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Enhanced replication and transmission of an H9N2 avian-human reassortant virus in ferrets

Two previous human influenza pandemics, in 1957 (H2N2) and in 1968 (H3N2), were the result of reassortment between low pathogenic avian influenza viruses and circulating human viruses [43], [44]. Due to the multiple introductions of avian H9N2 viruses into the human population in the last decade, we wanted to determine whether an H9N2 avian-human reassortment would enhance the transmissibility of Leu226-containing H9N2 strains. We recovered an H9N2 avian-human reassortant virus, 2WF10:6M98, containing the HA and NA genes of A/Guinea fowl/Hong Kong/WF10/99 (H9N2) and the six internal genes from A/Memphis/14/98 (H3N2), using reverse genetics (Fig. 6A). The reassortant virus grew efficiently in MDCK cells, reaching a titer of 8.7 log10TCID50/ml, comparable to the titer of the parental H3N2 virus (8.4 log10TCID50/ml) and higher than the parental H9N2 virus (7.2 log10TCID50/ml), indicating good compatibility of the gene constellation for this reassortant virus. We also analyzed the growth phenotype of these viruses by plaque assay. We observed that the reassortant 2WF10:6M98 virus and the WT RGMemphis98 virus formed large, clear plaques, while the WT RGWF10 virus only produced pinpoint, less defined plaques (Fig. 6B).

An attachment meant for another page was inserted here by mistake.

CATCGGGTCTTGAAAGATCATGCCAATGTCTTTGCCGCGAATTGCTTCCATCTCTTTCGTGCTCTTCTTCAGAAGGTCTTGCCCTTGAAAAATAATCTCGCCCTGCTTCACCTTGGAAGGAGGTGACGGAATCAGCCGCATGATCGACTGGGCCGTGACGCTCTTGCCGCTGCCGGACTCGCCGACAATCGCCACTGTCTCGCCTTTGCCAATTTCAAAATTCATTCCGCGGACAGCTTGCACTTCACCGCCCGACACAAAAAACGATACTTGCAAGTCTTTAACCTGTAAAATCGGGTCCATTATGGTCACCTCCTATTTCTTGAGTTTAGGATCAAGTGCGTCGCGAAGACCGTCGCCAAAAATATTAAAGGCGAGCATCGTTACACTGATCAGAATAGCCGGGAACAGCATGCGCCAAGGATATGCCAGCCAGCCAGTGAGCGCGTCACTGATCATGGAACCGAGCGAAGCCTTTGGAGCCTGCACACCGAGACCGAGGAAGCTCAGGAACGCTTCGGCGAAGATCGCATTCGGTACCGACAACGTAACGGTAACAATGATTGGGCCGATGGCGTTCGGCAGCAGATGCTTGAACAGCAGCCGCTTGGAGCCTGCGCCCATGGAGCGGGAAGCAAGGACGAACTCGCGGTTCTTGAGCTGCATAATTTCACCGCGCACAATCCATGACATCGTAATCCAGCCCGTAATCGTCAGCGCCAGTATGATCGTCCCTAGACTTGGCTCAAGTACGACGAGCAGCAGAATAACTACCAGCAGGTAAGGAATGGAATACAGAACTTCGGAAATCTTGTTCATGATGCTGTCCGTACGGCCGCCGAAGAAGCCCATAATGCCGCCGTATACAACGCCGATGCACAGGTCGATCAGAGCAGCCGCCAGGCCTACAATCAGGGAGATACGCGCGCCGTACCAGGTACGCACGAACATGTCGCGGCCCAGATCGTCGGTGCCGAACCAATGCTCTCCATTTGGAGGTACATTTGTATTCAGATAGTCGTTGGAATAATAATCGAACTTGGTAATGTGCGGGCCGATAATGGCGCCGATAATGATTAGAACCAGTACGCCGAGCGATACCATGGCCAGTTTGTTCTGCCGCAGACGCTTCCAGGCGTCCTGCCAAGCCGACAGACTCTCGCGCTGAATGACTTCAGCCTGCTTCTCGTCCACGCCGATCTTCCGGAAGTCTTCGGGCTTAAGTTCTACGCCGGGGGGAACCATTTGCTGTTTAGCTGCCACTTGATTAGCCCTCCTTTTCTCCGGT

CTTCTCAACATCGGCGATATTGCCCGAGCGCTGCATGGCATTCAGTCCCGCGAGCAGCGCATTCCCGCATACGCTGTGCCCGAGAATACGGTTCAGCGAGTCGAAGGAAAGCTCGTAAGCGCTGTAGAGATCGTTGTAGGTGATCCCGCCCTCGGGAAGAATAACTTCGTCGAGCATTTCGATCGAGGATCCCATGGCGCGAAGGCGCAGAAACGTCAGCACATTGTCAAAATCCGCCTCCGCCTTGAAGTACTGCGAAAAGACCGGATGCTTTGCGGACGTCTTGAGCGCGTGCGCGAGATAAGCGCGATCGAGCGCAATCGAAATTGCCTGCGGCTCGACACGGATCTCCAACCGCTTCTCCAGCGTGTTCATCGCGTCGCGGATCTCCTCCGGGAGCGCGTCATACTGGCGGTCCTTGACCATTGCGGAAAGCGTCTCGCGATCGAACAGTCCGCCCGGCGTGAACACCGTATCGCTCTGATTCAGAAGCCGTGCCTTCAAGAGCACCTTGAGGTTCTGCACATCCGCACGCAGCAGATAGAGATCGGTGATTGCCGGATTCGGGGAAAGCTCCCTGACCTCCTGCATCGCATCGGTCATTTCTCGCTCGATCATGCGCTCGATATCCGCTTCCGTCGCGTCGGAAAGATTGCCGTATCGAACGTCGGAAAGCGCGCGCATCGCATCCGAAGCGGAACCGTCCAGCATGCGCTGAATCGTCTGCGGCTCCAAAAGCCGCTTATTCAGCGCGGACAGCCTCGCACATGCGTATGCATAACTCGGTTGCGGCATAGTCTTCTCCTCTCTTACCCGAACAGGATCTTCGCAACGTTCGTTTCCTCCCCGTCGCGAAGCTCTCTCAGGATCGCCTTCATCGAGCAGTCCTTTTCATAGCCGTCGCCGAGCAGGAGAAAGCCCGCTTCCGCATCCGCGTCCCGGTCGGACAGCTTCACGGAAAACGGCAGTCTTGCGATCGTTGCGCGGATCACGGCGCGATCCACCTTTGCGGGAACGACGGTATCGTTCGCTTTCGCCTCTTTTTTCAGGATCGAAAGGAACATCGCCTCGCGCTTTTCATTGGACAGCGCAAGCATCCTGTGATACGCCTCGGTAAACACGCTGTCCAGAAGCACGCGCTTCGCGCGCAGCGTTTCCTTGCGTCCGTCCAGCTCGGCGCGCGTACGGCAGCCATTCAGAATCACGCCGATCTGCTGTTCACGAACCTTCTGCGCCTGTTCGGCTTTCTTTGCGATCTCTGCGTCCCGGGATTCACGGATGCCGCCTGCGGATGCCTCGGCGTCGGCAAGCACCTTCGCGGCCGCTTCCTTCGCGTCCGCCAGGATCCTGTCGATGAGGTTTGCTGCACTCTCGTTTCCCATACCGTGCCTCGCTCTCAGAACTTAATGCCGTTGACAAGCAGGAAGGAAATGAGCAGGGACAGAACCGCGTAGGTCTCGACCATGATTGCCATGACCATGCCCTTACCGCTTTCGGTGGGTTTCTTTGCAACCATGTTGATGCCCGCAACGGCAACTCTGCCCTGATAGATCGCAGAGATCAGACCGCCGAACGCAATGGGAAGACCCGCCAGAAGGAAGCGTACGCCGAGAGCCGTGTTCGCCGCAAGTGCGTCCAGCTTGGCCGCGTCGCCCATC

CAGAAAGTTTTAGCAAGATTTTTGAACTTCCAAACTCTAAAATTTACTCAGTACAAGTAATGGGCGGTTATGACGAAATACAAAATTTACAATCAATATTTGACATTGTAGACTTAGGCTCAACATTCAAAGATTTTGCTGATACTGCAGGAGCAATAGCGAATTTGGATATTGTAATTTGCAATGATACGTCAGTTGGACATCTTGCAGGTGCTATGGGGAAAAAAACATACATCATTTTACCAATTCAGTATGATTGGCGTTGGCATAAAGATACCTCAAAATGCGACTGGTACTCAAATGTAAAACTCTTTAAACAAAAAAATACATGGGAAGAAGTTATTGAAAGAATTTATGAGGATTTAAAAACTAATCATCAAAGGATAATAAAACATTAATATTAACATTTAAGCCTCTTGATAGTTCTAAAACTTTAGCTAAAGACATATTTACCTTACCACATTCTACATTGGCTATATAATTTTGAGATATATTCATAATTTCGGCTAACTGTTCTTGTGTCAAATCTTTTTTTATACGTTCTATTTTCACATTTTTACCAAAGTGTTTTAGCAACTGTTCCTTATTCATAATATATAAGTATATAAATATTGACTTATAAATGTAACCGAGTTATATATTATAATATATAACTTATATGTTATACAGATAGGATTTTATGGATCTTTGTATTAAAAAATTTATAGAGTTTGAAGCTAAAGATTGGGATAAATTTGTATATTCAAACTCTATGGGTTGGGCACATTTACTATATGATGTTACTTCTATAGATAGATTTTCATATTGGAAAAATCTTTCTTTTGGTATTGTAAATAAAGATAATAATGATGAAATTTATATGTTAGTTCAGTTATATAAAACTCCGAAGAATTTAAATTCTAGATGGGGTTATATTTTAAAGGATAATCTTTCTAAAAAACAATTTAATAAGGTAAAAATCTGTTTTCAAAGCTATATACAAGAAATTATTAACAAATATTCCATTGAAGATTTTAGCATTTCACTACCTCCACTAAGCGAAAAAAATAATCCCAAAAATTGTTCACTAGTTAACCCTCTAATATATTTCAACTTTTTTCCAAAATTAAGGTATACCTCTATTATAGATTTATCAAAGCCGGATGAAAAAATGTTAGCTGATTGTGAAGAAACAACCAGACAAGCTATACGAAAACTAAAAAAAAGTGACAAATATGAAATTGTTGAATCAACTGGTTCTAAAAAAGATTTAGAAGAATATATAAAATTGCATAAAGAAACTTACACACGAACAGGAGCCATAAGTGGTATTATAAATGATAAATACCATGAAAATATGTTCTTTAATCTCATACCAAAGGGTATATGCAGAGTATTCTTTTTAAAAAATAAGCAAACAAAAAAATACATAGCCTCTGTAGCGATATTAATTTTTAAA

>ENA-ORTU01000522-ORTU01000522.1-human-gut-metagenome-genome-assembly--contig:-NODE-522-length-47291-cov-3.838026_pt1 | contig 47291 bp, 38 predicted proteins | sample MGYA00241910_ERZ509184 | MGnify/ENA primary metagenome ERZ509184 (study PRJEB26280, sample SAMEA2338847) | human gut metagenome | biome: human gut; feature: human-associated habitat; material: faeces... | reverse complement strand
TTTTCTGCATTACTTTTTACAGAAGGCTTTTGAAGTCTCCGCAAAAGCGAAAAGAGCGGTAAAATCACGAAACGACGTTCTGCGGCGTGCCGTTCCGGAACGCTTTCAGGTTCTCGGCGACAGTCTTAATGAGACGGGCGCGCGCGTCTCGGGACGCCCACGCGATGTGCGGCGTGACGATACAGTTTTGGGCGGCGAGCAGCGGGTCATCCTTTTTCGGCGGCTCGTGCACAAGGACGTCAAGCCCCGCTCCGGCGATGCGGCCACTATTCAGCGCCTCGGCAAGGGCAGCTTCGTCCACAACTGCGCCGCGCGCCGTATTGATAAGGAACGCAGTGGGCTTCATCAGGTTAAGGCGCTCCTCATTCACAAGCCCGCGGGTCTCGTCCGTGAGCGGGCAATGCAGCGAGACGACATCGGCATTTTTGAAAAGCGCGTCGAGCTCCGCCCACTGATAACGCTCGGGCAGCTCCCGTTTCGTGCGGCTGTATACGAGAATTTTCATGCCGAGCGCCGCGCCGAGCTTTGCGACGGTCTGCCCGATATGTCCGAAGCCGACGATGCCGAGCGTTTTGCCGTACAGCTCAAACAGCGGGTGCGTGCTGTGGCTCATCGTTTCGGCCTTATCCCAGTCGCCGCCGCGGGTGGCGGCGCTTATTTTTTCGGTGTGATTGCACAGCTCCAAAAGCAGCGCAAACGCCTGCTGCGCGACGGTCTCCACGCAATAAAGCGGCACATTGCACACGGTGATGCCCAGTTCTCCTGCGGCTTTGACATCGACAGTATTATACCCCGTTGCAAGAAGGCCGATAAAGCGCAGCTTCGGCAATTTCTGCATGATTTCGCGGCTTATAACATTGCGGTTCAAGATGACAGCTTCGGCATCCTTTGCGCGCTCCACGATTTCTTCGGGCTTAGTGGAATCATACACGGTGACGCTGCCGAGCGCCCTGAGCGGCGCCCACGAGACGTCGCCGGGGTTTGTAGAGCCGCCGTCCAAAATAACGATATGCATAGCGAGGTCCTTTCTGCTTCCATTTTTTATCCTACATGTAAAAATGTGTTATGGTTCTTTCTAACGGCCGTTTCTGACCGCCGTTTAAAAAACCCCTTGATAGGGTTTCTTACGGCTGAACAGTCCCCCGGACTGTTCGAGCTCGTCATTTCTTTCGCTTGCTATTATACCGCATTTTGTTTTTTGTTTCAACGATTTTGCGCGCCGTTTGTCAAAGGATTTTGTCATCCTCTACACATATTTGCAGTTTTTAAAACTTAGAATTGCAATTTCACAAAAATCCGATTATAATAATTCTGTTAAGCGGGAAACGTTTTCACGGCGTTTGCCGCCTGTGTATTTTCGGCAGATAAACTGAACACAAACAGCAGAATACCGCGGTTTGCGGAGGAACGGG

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Figure 6. Recovery and plaque assay of an H9N2 avian-human reassortant virus.

(A) Diagram outlining gene segment exchange to create the reassortant virus. (B) Plaque morphology of the parental H3N2 virus RGMemphis98 (left), the parental H9N2 virus RGWF10 (center) and the 2WF10:6M98 reassortant virus (right).